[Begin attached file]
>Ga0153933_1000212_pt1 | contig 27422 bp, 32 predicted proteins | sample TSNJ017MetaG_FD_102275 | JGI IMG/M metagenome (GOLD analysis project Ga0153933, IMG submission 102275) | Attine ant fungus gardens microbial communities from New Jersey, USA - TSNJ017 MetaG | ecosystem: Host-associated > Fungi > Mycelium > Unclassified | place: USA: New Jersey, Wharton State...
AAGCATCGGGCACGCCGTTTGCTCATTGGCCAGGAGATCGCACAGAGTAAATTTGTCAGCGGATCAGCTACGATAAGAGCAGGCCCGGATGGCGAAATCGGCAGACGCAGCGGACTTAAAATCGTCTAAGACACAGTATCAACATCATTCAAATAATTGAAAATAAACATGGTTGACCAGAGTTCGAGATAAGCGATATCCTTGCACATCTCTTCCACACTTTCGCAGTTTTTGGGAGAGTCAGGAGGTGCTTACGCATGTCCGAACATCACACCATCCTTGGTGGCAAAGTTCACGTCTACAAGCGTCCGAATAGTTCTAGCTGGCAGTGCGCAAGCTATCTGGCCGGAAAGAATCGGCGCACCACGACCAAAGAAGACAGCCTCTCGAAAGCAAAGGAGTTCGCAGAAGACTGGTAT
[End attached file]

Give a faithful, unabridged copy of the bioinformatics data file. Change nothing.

>Ga0153933_1000212_pt1 | contig 27422 bp, 32 predicted proteins | sample TSNJ017MetaG_FD_102275 | JGI IMG/M metagenome (GOLD analysis project Ga0153933, IMG submission 102275) | Attine ant fungus gardens microbial communities from New Jersey, USA - TSNJ017 MetaG | ecosystem: Host-associated > Fungi > Mycelium > Unclassified | place: USA: New Jersey, Wharton State...
AAGCATCGGGCACGCCGTTTGCTCATTGGCCAGGAGATCGCACAGAGTAAATTTGTCAGCGGATCAGCTACGATAAGAGCAGGCCCGGATGGCGAAATCGGCAGACGCAGCGGACTTAAAATCGTCTAAGACACAGTATCAACATCATTCAAATAATTGAAAATAAACATGGTTGACCAGAGTTCGAGATAAGCGATATCCTTGCACATCTCTTCCACACTTTCGCAGTTTTTGGGAGAGTCAGGAGGTGCTTACGCATGTCCGAACATCACACCATCCTTGGTGGCAAAGTTCACGTCTACAAGCGTCCGAATAGTTCTAGCTGGCAGTGCGCAAGCTATCTGGCCGGAAAGAATCGGCGCACCACGACCAAAGAAGACAGCCTCTCGAAAGCAAAGGAGTTCGCAGAAGACTGGTAT